A guide to tooth decay & dental caries

Tooth decay, also known as dental caries, can result from the disintegration of tooth enamel because of bacterial infection of your teeth. These cavities can lead to the development of tiny holes in your teeth. Tooth caries are very common in children, but almost anybody can suffer from them.

Causes of tooth decay

Tooth decay is often the result of poor dental hygiene practices and poor diet. When you eat too many foods that contain starch and sugars, the harmless bacteria present in your mouth will begin to break down the carbohydrates in the food into acid. This acid will then coalesce with the bacteria and food debris to produce a white film, known as plaque. This plaque then proceeds to cover the surface of your teeth, and begins to eat away at the enamel. This is a slow process, and takes at least two years. When the enamel has been eroded, it causes the formation of a tiny hole or cavity on the surface of the enamel. Through these holes or cavities, the plaque can easily reach into the dentin, which is a softer material supporting the enamel. Because the dentin is softer than the enamel, it speeds up the process of decay. Soon, the bacteria and plaque will enter the pulp, or center of the tooth. This pulp consists of soft tissue, nerves and blood vessels. When the bacteria enter the pulp, the nerves become exposed, causing intense pain.

Tooth decay is generally seen in the molars and premolars situated at the back of the mouth, which you use to chew food with. Because of the shape of the molars, food debris can easily get stuck here, leading to the formation of plaque and dental cavities. These teeth are also harder to reach with a toothbrush, creating prime conditions for the accumulation of plaque and bacteria. Permanent teeth may be able to ward off tooth decay for a while, but as the process of decay continues, each layer of your tooth is eroded, disintegrating your tooth further.

Risk factors for tooth decay

There are several factors that have been found liked to tooth decay.

Certain foods and drinks expose your teeth to decay faster than others. Foods and drinks that are high in fermented carbohydrates have been found to cause greater amounts of plaque, thereby raising the risk of tooth decay. Fermentable carbohydrates include table sugar, raisins, honey, milk, dry fruits, bread and potato chips, which can stick to your teeth for a long time after being consumed. Candies, although sweet and sticky, don’t cause much damage to the teeth because they can be quickly cleaned by saliva. Potato chips fragments, however, stick stubbornly to your teeth, increasing the risk of tooth decay.

Constant snacking also affects the rate of tooth decay. When you frequently eat snacks and drink sugary sodas, the acid gets more time to attach to the surface of your teeth. These acids can remain on the teeth for hours, thereby causing erosion. This is the reason why parents are discouraged from giving babies bottles of milk or sweetened juice at bed time. Dentists advise giving a baby some water after eating and drinking, to wash away the affects of the sugary foods and drinks.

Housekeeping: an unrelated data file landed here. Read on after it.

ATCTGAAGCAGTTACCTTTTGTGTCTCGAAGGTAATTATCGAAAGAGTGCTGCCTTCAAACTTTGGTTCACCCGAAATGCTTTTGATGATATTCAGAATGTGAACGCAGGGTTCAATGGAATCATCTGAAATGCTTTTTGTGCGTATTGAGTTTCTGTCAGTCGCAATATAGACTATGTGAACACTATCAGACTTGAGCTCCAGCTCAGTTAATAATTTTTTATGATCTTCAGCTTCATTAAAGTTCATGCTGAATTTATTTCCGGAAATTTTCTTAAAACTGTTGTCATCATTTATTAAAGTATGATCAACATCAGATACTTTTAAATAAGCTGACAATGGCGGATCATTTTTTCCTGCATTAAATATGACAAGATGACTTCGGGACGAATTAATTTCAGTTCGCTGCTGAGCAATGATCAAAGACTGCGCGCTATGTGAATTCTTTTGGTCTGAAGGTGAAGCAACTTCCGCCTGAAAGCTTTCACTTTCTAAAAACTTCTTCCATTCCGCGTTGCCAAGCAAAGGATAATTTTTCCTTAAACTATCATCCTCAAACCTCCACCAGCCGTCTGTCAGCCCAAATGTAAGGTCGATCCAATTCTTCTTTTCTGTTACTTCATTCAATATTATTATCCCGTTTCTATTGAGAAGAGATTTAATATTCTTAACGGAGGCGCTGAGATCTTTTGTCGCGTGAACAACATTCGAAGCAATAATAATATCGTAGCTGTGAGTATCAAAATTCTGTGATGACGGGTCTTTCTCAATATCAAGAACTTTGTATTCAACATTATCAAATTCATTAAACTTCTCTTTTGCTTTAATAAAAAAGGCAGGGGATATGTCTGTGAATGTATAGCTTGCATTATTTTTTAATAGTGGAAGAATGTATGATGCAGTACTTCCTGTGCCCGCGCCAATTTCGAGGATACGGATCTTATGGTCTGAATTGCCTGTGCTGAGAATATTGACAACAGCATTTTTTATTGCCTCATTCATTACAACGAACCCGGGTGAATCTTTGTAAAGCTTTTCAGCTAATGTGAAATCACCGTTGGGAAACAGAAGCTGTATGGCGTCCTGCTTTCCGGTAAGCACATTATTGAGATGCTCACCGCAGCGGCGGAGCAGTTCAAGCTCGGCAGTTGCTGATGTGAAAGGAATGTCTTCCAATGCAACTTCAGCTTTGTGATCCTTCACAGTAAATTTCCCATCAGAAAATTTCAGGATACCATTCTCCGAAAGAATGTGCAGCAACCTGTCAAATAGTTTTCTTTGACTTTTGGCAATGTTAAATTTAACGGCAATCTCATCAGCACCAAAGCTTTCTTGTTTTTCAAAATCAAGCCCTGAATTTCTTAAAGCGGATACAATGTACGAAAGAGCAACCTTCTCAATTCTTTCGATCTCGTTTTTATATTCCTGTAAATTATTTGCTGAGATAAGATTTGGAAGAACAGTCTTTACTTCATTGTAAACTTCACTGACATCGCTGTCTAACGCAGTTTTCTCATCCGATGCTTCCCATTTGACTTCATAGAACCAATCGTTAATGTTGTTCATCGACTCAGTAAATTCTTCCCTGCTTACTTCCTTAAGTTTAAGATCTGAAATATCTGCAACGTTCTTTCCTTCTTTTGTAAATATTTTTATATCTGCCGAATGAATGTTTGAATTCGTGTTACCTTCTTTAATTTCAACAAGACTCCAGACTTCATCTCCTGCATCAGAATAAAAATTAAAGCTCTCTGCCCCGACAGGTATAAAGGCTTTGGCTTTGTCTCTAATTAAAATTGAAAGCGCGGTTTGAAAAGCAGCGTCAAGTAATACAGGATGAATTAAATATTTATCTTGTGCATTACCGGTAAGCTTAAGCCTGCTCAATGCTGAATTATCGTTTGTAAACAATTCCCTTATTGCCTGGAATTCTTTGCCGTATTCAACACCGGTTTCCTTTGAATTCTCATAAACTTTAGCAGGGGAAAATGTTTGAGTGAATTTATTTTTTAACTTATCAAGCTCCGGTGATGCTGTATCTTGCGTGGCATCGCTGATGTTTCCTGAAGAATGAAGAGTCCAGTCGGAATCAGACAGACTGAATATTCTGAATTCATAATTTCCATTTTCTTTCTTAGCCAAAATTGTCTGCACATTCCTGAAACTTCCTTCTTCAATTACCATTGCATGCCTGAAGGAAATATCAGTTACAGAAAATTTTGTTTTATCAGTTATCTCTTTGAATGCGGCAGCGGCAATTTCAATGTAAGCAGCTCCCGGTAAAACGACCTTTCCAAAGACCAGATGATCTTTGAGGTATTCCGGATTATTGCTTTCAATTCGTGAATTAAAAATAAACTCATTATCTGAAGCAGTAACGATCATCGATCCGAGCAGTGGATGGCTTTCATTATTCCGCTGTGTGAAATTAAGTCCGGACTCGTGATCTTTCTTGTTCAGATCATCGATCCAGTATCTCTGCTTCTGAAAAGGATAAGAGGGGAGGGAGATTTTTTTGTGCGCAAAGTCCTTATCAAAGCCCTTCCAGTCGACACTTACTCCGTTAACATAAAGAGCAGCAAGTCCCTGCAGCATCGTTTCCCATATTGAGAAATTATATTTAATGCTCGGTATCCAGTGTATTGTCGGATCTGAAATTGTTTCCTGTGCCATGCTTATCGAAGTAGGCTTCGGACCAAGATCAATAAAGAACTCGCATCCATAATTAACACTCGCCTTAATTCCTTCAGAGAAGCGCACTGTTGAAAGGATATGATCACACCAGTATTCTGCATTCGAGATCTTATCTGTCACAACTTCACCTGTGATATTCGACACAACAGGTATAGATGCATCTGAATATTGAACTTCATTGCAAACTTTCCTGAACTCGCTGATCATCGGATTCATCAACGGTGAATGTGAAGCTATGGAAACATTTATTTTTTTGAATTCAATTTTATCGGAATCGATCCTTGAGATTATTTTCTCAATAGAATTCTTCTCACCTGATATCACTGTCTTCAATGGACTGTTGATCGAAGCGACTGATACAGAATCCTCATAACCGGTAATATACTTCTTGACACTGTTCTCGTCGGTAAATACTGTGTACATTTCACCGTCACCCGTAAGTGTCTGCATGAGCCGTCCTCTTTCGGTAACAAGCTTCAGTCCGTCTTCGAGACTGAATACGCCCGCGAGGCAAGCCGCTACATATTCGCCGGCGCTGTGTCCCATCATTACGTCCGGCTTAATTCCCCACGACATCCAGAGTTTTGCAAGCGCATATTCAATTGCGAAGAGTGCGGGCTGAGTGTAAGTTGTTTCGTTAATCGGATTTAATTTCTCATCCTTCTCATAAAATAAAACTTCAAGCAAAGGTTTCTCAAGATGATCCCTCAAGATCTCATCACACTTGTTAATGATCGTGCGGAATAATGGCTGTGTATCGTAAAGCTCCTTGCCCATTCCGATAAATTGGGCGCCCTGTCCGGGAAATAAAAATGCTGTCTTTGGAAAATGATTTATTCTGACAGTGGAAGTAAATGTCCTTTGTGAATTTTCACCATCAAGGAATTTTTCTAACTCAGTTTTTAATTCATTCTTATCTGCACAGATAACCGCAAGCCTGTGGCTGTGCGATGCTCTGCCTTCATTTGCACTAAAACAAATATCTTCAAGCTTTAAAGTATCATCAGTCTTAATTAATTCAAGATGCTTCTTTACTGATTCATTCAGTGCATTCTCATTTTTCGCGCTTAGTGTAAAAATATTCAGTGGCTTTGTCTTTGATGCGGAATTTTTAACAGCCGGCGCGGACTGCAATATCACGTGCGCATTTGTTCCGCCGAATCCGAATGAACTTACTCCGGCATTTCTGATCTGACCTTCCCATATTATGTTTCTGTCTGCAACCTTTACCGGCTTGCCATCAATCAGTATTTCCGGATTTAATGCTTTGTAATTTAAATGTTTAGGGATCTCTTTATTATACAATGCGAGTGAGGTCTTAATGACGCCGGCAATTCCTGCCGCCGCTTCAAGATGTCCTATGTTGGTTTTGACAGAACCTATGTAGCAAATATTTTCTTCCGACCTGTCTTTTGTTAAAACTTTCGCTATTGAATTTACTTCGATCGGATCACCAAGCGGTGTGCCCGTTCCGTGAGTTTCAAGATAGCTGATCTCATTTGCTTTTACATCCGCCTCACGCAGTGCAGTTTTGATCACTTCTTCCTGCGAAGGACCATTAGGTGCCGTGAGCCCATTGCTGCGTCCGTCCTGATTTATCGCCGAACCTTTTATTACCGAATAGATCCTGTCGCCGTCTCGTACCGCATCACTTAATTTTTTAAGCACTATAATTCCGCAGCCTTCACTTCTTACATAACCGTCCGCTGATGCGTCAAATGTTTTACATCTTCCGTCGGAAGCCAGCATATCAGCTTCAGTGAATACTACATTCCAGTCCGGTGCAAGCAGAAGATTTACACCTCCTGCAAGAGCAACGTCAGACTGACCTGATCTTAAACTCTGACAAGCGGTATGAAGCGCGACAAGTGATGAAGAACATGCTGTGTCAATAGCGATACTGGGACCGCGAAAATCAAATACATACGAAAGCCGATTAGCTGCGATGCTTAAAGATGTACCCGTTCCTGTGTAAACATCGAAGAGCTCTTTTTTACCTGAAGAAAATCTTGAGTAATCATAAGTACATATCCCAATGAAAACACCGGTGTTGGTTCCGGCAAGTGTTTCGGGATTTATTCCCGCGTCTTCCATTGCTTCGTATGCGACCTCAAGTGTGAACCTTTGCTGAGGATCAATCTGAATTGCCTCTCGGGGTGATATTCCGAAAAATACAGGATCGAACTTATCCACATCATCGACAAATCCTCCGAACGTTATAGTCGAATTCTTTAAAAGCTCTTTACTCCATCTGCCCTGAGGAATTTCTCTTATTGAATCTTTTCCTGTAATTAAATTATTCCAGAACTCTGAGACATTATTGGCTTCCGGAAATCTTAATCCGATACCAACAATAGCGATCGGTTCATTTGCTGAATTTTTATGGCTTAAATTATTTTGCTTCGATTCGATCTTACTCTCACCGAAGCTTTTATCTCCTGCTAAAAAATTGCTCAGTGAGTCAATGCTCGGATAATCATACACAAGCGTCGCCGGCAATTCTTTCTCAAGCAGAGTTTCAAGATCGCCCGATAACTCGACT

Poor dental hygiene
Poor oral hygiene practices also contribute to the development of carries. Brush at least twice a day, and even after every meal. Use a dental floss to remove any food debris from between your teeth.

Smoking can raise the risk of developing tooth decay because it decreases saliva production. Saliva is extremely important to keep teeth surfaces clean. Passive smoking too can increase the risk of dental decay in children.

Bottled water
The fluoride that‘s added to public water supply contains essential minerals that protect the teeth from decay. If you drink bottled water that contains no fluoride, you may miss out on the protective qualities of fluoride.

Older adults tend to suffer from tooth decay more than younger people. That’s because many adults retain their natural teeth, which can wear out over time, putting them at risk for tooth decay.

Recession of the gums
When your gums recede, plaque begins to form on the tooth root. The tooth root, under normal circumstances, is covered with cementum, but this coating can quickly disappear when the root is exposed, leading to decay.

Eating disorders
An eating disorder like anorexia and bulimia puts you at higher risk for tooth decay. This is because anorexia can decrease saliva production that’s so necessary for cleaning the teeth. Bulimia on the other hand, involves vomiting, which can expose the mouth and teeth to stomach acids.

Dry mouth
Saliva has many benefits in preventing tooth decay. It helps clean away food debris and plaque, and also contains minerals that help repair tooth decay in its early stages. Saliva can also inhibit the growth of bacteria that can disintegrate tooth enamel, leading to infections of the mouth. Lastly, saliva works to neutralize the effects of acids present in your mouth. When there is a decrease in saliva production, therefore, there is increased risk of tooth decay.

Dryness of the mouth can occur because of the use of certain drugs:

  • Anti-epileptic medicines and anti psychotic medicines.
  • Antihistamines.
  • Tricyclic anti-depressants.
  • Beta blockers that are used to treat heart conditions.
  • Radio therapy.

Weak dental fillings
Dental fillings can become weak and break down over the years, causing ideal conditions for the development of plaque and tooth decay.

GORD (Gastroesophageal Reflux Disease)
This is a digestive condition in which stomach acid backs up or reverses out of the stomach, and right into the throat or mouth. This acid can corrode the surfaces of the tooth, and wear away your teeth enamel.